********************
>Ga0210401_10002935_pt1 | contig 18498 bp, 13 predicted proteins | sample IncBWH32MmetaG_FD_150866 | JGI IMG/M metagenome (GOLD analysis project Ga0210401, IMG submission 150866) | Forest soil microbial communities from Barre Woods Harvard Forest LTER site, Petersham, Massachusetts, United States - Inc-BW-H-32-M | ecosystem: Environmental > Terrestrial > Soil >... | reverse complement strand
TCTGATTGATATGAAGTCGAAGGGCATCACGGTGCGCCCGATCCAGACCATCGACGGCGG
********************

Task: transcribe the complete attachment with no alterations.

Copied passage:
>Ga0210401_10002935_pt1 | contig 18498 bp, 13 predicted proteins | sample IncBWH32MmetaG_FD_150866 | JGI IMG/M metagenome (GOLD analysis project Ga0210401, IMG submission 150866) | Forest soil microbial communities from Barre Woods Harvard Forest LTER site, Petersham, Massachusetts, United States - Inc-BW-H-32-M | ecosystem: Environmental > Terrestrial > Soil >... | reverse complement strand
TCTGATTGATATGAAGTCGAAGGGCATCACGGTGCGCCCGATCCAGACCATCGACGGCGG